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The Evolution Of English Architecture

In 1958 Bruno Zevi (1918-2000) defined architecture as “art of the space:” however, perhaps the most logical and meaningful definition of architecture is: “Architecture as man-made environment.” This means that it is the mirror of progress and evolution of humanity. Not extending the search to another area of the world, and remaining only to English example, the definition of architecture as “man-made environment “is particularly evident.

When the Romans left Britain, the Anglo-Saxon houses were made of a frame of wood filled with grass and mud. The chief of a tribe lived with his warriors in a bigger house called a “hall.” The hall was a big room, wide and smoky with a fire in the middle. There was a hole in the roof to let the smoke out. Often there were oxen in the corner of the hall. Even in the houses of the nobles the furniture consisted of a table and a few stools and forms.

After their conversion to Christianity they began to build churches usually of wood, but during Canute’s reign (1017-1035) many churches were built of stone. One of the oldest Saxon churches in Britain is at Bradford-on-Avon in Wiltshire. It was built in A.D. 700: simple and sturdy it is a typical Saxon church. The tower of Earl’s Barton was also erected by the Saxons and is still standing.

There has been substantial progress on these technical arrangements with the arrival of the Normans who came with William the Conqueror (1028-1087). To defend themselves against the attacks of the native Saxons, the Normans built many castle, and Dover Castle is one of them. They used much stone and built very thick walls. Therefore Norman architecture is generally very strong. The Normans also built very beautiful churches, as we can see by the splendid example of the nave of Waltham Abbey. Notice the heavy round pillars supporting round-topped arches. The Normans were also clever in making beautiful patterns in stone, as we can see in the doorway of the church.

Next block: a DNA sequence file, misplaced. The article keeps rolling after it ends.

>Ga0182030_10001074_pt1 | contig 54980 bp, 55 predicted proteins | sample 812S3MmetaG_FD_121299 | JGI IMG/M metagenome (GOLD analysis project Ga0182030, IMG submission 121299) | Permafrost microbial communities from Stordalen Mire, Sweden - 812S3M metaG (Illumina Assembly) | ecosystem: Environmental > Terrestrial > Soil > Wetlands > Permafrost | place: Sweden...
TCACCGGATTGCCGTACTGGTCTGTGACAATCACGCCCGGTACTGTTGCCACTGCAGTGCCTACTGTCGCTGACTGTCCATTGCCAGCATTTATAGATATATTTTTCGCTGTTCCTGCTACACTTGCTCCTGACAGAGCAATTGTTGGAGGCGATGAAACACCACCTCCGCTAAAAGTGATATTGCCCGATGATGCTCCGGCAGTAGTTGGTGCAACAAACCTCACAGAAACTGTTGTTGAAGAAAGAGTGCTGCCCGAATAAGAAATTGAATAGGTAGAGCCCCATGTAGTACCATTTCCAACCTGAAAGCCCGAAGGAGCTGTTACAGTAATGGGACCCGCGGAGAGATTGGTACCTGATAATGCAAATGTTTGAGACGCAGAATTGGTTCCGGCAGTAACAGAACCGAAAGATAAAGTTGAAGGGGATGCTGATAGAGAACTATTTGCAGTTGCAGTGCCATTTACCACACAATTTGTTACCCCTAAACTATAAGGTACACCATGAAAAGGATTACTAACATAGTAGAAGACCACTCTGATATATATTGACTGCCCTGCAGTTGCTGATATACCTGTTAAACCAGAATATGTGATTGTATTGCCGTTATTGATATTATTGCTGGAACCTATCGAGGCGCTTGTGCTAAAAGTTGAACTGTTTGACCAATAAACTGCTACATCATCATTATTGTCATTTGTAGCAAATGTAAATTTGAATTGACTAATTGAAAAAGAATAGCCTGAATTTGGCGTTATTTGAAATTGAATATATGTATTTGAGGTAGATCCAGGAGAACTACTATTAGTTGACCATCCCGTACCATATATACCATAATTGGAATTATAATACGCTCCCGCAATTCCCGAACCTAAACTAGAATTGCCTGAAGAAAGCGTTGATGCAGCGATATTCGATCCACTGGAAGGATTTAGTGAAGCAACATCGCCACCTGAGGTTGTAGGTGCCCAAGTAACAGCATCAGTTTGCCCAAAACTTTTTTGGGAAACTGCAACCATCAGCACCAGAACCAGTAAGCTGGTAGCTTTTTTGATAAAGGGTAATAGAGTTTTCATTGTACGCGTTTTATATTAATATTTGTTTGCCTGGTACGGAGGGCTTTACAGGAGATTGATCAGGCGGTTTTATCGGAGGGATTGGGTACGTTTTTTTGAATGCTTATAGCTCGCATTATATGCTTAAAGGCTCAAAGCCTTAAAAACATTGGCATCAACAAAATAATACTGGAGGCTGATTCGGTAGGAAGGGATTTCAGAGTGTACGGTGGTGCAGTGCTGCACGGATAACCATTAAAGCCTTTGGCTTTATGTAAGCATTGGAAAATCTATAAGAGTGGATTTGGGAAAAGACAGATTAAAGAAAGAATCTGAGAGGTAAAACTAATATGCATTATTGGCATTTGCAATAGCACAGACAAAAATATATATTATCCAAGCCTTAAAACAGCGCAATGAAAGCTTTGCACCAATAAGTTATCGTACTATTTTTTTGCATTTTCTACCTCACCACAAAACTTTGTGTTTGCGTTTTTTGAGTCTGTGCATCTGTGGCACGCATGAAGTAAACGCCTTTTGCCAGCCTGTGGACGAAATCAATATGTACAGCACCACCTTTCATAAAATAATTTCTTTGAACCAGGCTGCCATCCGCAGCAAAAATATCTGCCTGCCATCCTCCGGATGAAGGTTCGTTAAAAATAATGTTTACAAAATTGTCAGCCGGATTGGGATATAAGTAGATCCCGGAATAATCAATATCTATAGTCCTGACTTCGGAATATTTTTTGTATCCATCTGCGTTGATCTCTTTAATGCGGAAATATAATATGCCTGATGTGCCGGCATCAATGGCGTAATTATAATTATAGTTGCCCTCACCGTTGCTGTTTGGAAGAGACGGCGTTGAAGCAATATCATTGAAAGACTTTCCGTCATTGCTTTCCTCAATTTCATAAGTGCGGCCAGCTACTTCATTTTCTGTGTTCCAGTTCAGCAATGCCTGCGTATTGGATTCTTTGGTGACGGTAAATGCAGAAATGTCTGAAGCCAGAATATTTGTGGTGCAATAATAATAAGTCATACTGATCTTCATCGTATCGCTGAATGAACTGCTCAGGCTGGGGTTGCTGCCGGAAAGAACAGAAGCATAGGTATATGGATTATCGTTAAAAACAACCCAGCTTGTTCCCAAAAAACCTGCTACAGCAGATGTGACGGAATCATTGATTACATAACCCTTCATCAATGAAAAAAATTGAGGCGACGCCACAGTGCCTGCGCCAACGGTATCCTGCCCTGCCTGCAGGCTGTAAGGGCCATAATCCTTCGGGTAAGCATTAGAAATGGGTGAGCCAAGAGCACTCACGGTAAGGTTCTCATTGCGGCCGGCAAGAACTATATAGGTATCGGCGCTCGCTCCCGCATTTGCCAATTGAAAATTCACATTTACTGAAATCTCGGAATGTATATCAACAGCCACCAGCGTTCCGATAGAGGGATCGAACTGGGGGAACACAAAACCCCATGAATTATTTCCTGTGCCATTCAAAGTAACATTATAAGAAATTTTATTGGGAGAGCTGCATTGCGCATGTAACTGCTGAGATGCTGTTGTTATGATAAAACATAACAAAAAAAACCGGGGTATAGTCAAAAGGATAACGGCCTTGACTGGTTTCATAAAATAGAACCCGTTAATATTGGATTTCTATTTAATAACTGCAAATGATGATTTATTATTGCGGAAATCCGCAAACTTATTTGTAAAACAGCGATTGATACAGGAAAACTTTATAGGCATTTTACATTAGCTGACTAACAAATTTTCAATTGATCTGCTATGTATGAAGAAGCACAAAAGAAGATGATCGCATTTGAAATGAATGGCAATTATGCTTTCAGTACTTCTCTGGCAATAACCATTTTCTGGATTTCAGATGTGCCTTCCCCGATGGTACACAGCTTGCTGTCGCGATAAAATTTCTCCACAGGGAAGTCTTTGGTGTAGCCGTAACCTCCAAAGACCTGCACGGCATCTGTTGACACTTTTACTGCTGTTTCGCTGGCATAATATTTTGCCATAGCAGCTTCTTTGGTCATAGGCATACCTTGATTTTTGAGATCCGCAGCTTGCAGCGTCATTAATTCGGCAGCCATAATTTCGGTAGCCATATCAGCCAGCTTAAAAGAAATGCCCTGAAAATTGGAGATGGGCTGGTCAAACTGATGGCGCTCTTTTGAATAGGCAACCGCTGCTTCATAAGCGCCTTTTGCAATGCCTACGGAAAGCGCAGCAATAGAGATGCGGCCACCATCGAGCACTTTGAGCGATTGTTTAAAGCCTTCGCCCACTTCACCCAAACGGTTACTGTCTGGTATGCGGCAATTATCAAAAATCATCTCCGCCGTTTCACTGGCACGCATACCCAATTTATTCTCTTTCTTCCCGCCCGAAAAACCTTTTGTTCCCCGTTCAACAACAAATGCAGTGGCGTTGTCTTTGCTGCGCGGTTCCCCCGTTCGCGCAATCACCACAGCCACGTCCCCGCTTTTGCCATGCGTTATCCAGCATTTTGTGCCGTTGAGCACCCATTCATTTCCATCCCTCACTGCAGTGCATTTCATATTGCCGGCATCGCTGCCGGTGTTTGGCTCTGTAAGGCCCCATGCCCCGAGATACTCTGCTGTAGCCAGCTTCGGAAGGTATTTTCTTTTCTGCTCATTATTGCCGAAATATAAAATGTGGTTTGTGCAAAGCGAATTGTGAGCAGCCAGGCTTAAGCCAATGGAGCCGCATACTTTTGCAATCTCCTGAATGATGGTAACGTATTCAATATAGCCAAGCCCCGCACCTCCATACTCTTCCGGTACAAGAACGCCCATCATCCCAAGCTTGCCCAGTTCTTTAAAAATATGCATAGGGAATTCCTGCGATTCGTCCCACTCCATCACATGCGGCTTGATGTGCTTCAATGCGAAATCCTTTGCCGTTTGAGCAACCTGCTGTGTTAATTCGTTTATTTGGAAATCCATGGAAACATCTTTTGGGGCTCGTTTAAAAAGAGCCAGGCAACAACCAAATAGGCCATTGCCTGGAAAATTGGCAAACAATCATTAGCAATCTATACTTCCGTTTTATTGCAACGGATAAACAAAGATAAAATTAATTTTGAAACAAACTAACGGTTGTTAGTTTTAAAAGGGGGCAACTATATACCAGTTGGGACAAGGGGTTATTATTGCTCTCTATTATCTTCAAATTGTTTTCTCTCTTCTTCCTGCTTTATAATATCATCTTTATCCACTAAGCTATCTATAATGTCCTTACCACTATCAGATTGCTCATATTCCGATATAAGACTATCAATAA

During the Middle Ages, the Lord of the Manor lived in a Manor House. This was built in stone and had openings which were very like church windows. At first there was no glass and the windows were unprotected and closed with wooden shutters at night. Later on small pieces of glass began to be fitted into frames. Towns in the Middle Ages had narrow and dirty streets. Many of the houses were shops as well as homes. On their doors there were painted signs ( a fish, a boot, a pair of scissors) showing the nature of the business carried on within. The roads were in bad repair and people used to walk ankle-deep in mud. Open drains ran down in the middle of the street. Pigs, sheep and Chicken looking for food wandered among the rubbish.

However, the merchants lived above their shops. In their houses there was a living room with a large fireplace on the first floor. The bedroom was over the living room and jutted out the street so that servants could easily throw water into the street gutter. In the old town of York there is a street called “the Shambles” were one can still see houses of that kind.

In Architecture the Middle Ages from 1200 to 1500 are marked by the discovery of the pointed arch and the triumph of the Gothic style. Gothic contains three periods: Early English (13th century), Decorated (14th century) and Perpendicular (15th century). A perfect example of Perpendicular style is King’s College Chapel, Cambridge. In this period the pointed arch becomes blunted as shown in the picture, the windows are made of mullions which are vertical and horizontal stone bars with the blunted arch above them, the roof is supported by great outside buttresses each with a tall pinnacle. Between the buttresses are huge windows of stained glass.

the windows of stained glass and the pinnacles of King’s College Chapel at Cambridge could be regarded as incontrovertible evidence that architecture and human progress are the same thing: “Architecture as man-made environment.”

Find the best architects Cambridge has to offer, or simply read more information about Cambridge architecture

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